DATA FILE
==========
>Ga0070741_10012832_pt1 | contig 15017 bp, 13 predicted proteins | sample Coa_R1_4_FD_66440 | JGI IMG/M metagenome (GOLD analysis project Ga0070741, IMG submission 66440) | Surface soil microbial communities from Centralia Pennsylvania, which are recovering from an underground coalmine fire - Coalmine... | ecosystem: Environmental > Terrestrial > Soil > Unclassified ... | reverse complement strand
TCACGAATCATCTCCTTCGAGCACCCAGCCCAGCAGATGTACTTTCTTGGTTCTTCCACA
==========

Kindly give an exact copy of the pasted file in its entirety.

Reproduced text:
>Ga0070741_10012832_pt1 | contig 15017 bp, 13 predicted proteins | sample Coa_R1_4_FD_66440 | JGI IMG/M metagenome (GOLD analysis project Ga0070741, IMG submission 66440) | Surface soil microbial communities from Centralia Pennsylvania, which are recovering from an underground coalmine fire - Coalmine... | ecosystem: Environmental > Terrestrial > Soil > Unclassified ... | reverse complement strand
TCACGAATCATCTCCTTCGAGCACCCAGCCCAGCAGATGTACTTTCTTGGTTCTTCCACA